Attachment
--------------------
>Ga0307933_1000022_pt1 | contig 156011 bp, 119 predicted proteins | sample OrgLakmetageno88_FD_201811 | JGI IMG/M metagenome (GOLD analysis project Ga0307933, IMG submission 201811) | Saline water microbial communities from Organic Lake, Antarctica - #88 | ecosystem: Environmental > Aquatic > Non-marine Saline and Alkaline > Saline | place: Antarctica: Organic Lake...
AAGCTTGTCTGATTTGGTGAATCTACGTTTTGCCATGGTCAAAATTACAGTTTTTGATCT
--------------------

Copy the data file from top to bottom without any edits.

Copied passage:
>Ga0307933_1000022_pt1 | contig 156011 bp, 119 predicted proteins | sample OrgLakmetageno88_FD_201811 | JGI IMG/M metagenome (GOLD analysis project Ga0307933, IMG submission 201811) | Saline water microbial communities from Organic Lake, Antarctica - #88 | ecosystem: Environmental > Aquatic > Non-marine Saline and Alkaline > Saline | place: Antarctica: Organic Lake...
AAGCTTGTCTGATTTGGTGAATCTACGTTTTGCCATGGTCAAAATTACAGTTTTTGATCT